This guide provides useful resources for a wide variety of math topics. It is targeted at students enrolled in a math course or any other Centennial course that requires math knowledge and skills.

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- Place Value in Decimal Number Systems
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- Place Value in Decimal Number Systems
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- Basic Laws
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- Fractions
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- Upgrading / Pre-Health
- Basic Laws
- Place Value in Decimal Number Systems
- Decimals
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- Prime Factorisation and Least Common Multiple
- Fractions
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- Radicals
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- Metric Conversions
- Factoring
- Solving Linear Equations
- Solving Quadratic Equations
- Functions
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- Polynomial Long Division
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- Arithmetic Operations
- Order of Operations
- Place Value in Decimal Number Systems
- Decimals
- Fractions
- Percents
- Ratios and Proportions
- Nutrition Labels
- Interpreting Drug Orders
- Oral Dosages
- Dosage Based on Size of the Patient
- Parenteral Dosages
- Intravenous (IV) Administration
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There are three rules a radical expression must obey in order to be considered fully simplified.

- No square numbers as factors under the root sign.
- No fractions under the root sign.
- No square roots in the denominator.

Note: A square number is one that can be obtained by taking the square of a smaller number. For example, 4, 9, 16, 25, 36, and 49 are square numbers because \( \qquad 2^2 = 4 ,\qquad 3^2 = 9 ,\qquad 4^2 = 16 ,\qquad \) and so on...

`Example`

The following radicals are NOT fully simplified.

\[ \sqrt{18}, \quad \sqrt{\frac{1}{2}}, \quad \frac{3}{\sqrt{5}} \]

- \(\sqrt{18}\) because \(9\) is a factor of \(18\) and \(9\) is a square number (\(3^2\)).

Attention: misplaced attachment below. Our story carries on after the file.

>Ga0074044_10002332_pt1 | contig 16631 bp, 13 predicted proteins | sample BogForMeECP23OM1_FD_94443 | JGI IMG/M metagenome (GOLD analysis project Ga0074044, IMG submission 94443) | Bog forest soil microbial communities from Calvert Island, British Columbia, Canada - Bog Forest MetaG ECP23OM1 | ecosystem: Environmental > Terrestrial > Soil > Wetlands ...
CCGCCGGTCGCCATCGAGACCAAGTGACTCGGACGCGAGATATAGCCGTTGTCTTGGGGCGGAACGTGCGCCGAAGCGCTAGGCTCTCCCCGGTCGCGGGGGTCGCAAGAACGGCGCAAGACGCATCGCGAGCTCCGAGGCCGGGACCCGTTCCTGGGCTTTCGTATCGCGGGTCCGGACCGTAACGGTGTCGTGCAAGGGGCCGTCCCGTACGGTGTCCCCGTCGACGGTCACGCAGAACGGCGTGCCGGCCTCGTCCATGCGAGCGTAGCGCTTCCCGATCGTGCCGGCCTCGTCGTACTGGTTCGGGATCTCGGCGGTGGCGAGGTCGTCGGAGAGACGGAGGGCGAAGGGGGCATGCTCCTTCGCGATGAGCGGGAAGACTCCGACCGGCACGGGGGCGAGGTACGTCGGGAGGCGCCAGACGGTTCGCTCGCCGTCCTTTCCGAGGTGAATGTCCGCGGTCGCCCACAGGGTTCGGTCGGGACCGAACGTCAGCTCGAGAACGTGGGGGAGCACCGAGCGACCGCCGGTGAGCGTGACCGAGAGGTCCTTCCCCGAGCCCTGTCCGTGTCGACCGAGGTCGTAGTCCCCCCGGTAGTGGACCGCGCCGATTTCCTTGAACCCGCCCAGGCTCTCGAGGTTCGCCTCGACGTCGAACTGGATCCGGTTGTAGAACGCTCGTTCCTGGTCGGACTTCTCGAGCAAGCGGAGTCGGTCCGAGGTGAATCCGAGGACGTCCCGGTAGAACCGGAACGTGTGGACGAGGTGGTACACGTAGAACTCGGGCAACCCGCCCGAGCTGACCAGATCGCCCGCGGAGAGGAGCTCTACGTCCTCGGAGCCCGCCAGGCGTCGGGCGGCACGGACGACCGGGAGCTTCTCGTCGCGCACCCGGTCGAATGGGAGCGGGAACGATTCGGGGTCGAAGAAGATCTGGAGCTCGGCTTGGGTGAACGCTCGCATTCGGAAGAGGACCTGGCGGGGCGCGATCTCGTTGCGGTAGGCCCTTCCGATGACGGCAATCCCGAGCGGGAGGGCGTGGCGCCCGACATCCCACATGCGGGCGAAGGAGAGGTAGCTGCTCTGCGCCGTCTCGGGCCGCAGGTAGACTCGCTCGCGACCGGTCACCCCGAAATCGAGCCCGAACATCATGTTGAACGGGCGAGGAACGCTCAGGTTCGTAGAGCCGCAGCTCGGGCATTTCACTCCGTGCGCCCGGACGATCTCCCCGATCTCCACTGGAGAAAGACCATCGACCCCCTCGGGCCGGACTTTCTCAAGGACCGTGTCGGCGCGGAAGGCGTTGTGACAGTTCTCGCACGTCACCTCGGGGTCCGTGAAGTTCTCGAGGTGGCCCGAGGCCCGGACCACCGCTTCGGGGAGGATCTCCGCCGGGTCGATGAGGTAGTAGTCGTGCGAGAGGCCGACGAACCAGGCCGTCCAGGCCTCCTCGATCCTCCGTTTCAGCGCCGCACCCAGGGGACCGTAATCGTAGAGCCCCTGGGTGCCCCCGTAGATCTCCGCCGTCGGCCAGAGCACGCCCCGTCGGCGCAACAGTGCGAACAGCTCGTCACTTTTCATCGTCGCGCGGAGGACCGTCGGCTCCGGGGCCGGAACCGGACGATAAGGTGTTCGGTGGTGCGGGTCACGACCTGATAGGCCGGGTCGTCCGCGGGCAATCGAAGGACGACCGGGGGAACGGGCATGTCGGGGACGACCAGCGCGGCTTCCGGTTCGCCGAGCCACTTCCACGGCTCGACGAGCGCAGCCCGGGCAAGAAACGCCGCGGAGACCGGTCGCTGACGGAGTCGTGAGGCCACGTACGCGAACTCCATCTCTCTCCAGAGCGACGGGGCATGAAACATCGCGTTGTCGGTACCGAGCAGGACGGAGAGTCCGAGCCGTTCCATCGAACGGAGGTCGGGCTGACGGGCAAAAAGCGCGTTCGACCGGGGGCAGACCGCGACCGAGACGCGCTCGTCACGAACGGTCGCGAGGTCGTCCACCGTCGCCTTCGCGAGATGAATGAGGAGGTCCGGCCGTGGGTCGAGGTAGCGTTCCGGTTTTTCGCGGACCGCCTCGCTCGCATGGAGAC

- \( \sqrt{\frac{1}{2}} \) because there is a fraction underneath the square root.
- \( \frac{3}{\sqrt{5}} \) because the \(\sqrt5\) is in the denominator.

We will discuss how to simplify these types of radicals later on in the lesson.

To remove square factors from below square root signs, try to find the largest square factor of the number and factor the number accordingly.

`Example`

Let's simplify \(\sqrt{200}\).

`Solution`

Notice that \(200 = 100 \times 2\), so

\[ \begin{align*} \sqrt{200} &= \sqrt{100 \times 2} \\ &= \sqrt{100}\times\sqrt{2} \\ &= 10\sqrt{2} \end{align*} \]

But what if you don't notice that \(100\) is the largest square factor? If you have trouble identifying the largest square factor, you can always use the prime factorisation of the number to reduce. See the section on Prime Factorisation and Least Common Multiple for more details on this.

First, find the prime factorisation of 200.

\[ \begin{align*} 200 &= 100 \times 2 \\ &= 50 \times 2 \times 2 \\ &= 25 \times 2 \times 2 \times 2 \\ &= 5 \times 5 \times 2 \times 2 \times 2 \end{align*} \]

Therefore,

\[ \begin{align*} \sqrt{200} &= \sqrt{5 \times 5 \times 2 \times 2 \times 2} \\ &= \sqrt{5} \times \sqrt{5} \times \sqrt{2} \times \sqrt{2} \times \sqrt{2} \end{align*} \]

Now, notice that

\[ \sqrt{5} \times \sqrt{5} = (\sqrt{5})^2 = 5 \qquad \text{ and likewise,} \qquad \sqrt{2} \times \sqrt{2} = 2 \]

so

\[ \begin{align*} \sqrt{200} &= \sqrt{5} \times \sqrt{5} \times \sqrt{2} \times \sqrt{2} \times \sqrt{2} \\ &= 5 \times 2 \times \sqrt2 \\ &= 10\sqrt2 \end{align*} \]

Once the number is written out as a product of square roots of prime numbers, the numbers can be __paired up and reduced__ as shown in the example above.

`Example`

Suppose you find \(\sqrt{3}\times\sqrt{3}\times\sqrt{3}\times\sqrt{3}\times\sqrt{3}\) in the reduction. There are five \(\sqrt3\)'s in this expression, so group them as \((\sqrt{3}\times\sqrt{3})\times(\sqrt{3}\times\sqrt{3})\times\sqrt{3}\) and reduce as above to get \(9\sqrt3\)

Fractions under roots can be be dealt with using the following property:

\[ \sqrt{\frac{a}{b}} = \frac{\sqrt{a}}{\sqrt{b}} \]

`Examples`

- \( \sqrt{\dfrac{3}{4}} = \dfrac{\sqrt{3}}{\sqrt{4}} = \dfrac{\sqrt{3}}{2} \)
- \( \sqrt{\dfrac{7}{3}} = \dfrac{\sqrt{7}}{\sqrt{3}} \)

Notice that removing the square root from below the root sometimes leads to a square root below the denominator as in the second example above. This can be fixed by multiplying above and below by the root term in the denominator.

`Example`

Using the above example, we ended up at:

\[ \sqrt{\frac{7}{3}} = \frac{\sqrt{7}}{\sqrt{3}} \]

with a \(\sqrt3 \) in the denominator. To remove it, we multiply above and below by \(\sqrt3\).

\begin{align} \frac{\sqrt{7}}{\sqrt{3}} &= \frac{\sqrt{7}}{\sqrt{3}} \times \frac{\sqrt{3}}{\sqrt{3}} \\ &= \frac{\sqrt{7}\sqrt3}{3} \\ &= \frac{\sqrt{21}}{3} \end{align}

`Example`

Simplify the radical expression \(\sqrt{\dfrac{3}{160}}\)

`Solution`

- Apply the radical to both numerator and denominator. \[ \sqrt{\dfrac{3}{160}} = \dfrac{\sqrt3}{\sqrt{160}} \]
- Reduce \(\sqrt{160}\). \[ \sqrt{160} = \sqrt{16}\sqrt{10} = 4\sqrt{10} \]
- Remove the \(\sqrt{10}\) from the denominator.

\begin{align} \sqrt{\dfrac{3}{160}} &= \dfrac{3}{4\sqrt{10}} \\ &= \dfrac{\sqrt3}{4\sqrt{10}} \times \dfrac{\sqrt{10}}{\sqrt{10}} \\ &= \frac{\sqrt{30}}{40} \end{align}

Now the expression satisfies all the rules to be considered fully simplified.

- Last Updated: Sep 28, 2023 7:26 AM
- URL: https://libraryguides.centennialcollege.ca/mathhelp
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